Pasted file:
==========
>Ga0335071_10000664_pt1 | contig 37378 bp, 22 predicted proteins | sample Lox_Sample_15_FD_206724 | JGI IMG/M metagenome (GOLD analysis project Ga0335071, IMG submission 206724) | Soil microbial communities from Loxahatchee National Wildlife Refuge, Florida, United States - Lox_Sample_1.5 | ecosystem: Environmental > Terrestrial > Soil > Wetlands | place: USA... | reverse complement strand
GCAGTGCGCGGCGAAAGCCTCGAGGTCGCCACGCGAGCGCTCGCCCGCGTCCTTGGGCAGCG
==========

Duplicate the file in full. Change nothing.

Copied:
>Ga0335071_10000664_pt1 | contig 37378 bp, 22 predicted proteins | sample Lox_Sample_15_FD_206724 | JGI IMG/M metagenome (GOLD analysis project Ga0335071, IMG submission 206724) | Soil microbial communities from Loxahatchee National Wildlife Refuge, Florida, United States - Lox_Sample_1.5 | ecosystem: Environmental > Terrestrial > Soil > Wetlands | place: USA... | reverse complement strand
GCAGTGCGCGGCGAAAGCCTCGAGGTCGCCACGCGAGCGCTCGCCCGCGTCCTTGGGCAGCG